Like the 25 neighborhood libraries across D.C., the Martin Luther King, Jr. Memorial Library in Gallery Place will have to close if the federal government shuts down next week.
Earlier this week, the D.C. public library system boasted in a press release that it had hired 117 new employees to staff the city's 25 neighborhood libraries as they take on expanded operating hours starting on Oct. 1.
But any celebration of longer hours may be premature—the potential federal government shutdown coming next week could leave the libraries with no open hours at all.
How local libraries are tied to federal spending is part of the vagaries of being the District of Columbia, a city that's locally governed but still subject to the whims of Congress, which is allowed to exercise "exclusive legislation" over the capital city that is home to 632,000 people. Every law that is passed by the D.C. Council is reviewed by Congress, and legislators on the Hill can—and often do—try and pass bills targeting only D.C.
As for money, D.C.'s $10.1 billion budget—$6 billion of which is locally raised and used to pay for city services—is tied to the fate of the federal budget. While D.C. legislators passed their most recent budget in June, it still has to be passed by Congress as part of the budget funding the federal government. By consequence, if Congress fails to come to an agreement on spending levels by next Tuesday, large parts of the D.C. government will, like federal agencies, have to close.
While essential services like police, firefighters and schools will remain on the job, D.C.'s recreation centers, libraries and even the DMV will go dark. (Trash pickup would not stop altogether, though it would happen less often.) As Congress again bickers about how much—or how little—the federal government should be spending, the $8 million set aside by local legislators for the extended hours at neighborhood libraries will go unspent.
That isn't going down well with D.C.'s elected officials, which are debating the option of declaring all of the city's 32,000 employees, including those 117 new library workers, "essential" workers that need to stay on the job during the shutdown. For Mayor Vincent Gray, who is considering the Council's plan, the issue boils down to local control of local dollars.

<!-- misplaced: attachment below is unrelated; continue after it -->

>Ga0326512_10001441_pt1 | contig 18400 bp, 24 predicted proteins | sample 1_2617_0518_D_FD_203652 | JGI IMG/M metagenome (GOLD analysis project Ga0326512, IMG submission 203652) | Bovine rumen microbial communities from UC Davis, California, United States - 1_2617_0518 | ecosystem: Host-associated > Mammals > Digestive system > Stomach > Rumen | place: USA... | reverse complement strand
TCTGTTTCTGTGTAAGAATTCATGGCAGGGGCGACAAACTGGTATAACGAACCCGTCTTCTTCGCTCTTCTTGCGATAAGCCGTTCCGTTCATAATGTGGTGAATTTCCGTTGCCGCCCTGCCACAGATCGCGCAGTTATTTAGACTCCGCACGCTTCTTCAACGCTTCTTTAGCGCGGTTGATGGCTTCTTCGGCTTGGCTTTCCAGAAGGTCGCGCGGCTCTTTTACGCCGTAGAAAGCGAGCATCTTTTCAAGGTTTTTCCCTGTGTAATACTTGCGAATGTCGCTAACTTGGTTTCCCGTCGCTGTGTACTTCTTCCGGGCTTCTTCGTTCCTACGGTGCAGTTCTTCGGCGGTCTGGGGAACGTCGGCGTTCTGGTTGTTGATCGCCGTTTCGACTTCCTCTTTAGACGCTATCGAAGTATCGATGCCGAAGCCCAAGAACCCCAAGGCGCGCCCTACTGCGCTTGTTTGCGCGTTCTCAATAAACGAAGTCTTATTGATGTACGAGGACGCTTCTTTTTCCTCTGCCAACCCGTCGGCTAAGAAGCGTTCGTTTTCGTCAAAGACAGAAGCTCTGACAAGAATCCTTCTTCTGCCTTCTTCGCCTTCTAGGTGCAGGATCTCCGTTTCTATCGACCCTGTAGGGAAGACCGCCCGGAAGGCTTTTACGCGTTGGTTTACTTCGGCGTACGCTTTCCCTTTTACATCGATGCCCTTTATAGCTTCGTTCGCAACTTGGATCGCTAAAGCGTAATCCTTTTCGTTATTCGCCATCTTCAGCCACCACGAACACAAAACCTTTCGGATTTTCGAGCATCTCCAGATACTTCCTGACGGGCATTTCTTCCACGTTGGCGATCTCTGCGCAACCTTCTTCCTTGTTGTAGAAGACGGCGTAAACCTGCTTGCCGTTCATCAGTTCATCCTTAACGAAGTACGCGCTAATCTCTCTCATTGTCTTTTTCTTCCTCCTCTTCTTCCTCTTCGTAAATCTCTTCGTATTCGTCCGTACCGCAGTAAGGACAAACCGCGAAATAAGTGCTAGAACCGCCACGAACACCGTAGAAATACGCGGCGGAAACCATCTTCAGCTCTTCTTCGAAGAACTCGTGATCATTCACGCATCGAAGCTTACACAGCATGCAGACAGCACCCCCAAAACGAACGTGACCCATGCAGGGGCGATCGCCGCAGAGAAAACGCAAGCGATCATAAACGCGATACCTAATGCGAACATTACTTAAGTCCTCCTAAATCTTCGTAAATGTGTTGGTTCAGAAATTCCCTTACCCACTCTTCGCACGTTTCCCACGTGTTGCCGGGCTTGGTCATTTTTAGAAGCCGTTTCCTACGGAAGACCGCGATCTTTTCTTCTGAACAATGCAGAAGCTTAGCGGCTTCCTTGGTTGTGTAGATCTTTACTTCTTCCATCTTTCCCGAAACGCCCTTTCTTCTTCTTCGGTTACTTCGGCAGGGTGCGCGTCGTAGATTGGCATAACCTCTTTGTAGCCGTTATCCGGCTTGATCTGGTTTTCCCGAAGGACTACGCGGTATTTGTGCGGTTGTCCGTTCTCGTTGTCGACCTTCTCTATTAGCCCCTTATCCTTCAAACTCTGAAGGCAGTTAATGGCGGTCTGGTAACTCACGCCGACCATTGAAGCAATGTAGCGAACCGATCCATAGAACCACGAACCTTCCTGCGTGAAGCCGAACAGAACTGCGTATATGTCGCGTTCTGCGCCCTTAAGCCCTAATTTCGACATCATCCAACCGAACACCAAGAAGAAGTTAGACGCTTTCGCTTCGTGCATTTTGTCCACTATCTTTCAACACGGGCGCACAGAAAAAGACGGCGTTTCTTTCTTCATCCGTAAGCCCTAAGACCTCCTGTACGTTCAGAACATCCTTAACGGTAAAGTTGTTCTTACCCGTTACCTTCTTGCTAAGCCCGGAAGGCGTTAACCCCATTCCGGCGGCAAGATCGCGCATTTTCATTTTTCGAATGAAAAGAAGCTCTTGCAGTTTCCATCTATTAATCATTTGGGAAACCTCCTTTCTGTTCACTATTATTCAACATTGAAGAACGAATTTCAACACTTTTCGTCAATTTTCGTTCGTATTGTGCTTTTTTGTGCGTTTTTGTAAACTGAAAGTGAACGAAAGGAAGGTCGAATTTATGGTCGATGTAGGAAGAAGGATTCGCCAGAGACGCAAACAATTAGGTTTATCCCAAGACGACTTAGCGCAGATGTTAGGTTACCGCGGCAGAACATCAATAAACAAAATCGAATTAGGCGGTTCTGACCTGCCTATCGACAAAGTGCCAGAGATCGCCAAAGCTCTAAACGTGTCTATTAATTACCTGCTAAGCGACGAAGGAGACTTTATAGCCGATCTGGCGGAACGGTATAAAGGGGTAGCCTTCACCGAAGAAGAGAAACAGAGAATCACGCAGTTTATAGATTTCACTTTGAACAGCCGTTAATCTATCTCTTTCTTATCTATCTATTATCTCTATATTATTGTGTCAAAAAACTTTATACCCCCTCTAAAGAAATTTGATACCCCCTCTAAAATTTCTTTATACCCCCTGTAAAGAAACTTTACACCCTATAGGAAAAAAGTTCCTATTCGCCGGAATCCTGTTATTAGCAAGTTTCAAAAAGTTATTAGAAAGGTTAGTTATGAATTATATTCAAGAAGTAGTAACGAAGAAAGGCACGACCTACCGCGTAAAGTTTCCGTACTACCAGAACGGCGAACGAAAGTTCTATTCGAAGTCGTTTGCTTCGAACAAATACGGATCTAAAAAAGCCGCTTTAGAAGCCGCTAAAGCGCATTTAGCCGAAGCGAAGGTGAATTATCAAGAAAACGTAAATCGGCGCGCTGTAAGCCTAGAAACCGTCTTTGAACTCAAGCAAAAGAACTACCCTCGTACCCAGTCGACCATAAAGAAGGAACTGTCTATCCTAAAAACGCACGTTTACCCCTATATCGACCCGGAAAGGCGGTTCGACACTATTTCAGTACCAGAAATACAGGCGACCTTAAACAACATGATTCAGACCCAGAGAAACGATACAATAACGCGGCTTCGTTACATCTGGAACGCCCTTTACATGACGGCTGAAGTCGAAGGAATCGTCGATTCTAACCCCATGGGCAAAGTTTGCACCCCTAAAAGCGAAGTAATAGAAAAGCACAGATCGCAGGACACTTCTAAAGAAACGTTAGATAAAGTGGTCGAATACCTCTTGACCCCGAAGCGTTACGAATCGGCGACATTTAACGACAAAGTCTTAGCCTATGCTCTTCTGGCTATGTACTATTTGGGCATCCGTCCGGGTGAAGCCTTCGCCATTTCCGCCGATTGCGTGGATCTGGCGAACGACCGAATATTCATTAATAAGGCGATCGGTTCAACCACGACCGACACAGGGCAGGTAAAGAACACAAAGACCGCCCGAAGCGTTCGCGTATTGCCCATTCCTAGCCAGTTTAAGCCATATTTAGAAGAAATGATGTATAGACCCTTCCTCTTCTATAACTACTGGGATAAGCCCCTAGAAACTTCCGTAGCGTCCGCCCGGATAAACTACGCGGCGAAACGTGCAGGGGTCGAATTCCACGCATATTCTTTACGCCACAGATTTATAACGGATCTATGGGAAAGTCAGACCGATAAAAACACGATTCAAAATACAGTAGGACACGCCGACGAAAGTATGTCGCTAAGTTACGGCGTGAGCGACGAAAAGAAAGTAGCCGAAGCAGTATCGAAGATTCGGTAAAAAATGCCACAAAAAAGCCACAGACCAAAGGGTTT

"We just hired 117 new librarians because we're going to expand hours at our libraries on Oct. 1. Except under this scenario, you would have the libraries closed. What are we supposed to tell [the public]? What are they to do at that stage? Those are decisions that should be made by us. There's absolutely no reason to shut down the District of Columbia government because those are our taxpayer dollars, our property taxes, our sales taxes, our income taxes," he said.
The threat of a local shutdown comes amid fervent attempts to decouple D.C.'s budget from the federal budget. In April, D.C. voters overwhelmingly approved a measure that would offer the city more control of its locally raised dollars, but it does not go into effect until January. D.C. Del. Eleanor Holmes Norton, for her part, has introduced various bills that would allow the D.C. government to stay open even if the federal government doesn't; those bills, though, have not moved forward.
If the shutdown is averted or the Council deems all library employees essential, the extended hours will see D.C.'s 25 neighborhood libraries remain open until 9 p.m. on four weekdays (up from two) and on Sundays.
If not, there is at least one sliver of good news: according to library spokesman George Williams, overdue fines will not be charged during a shutdown.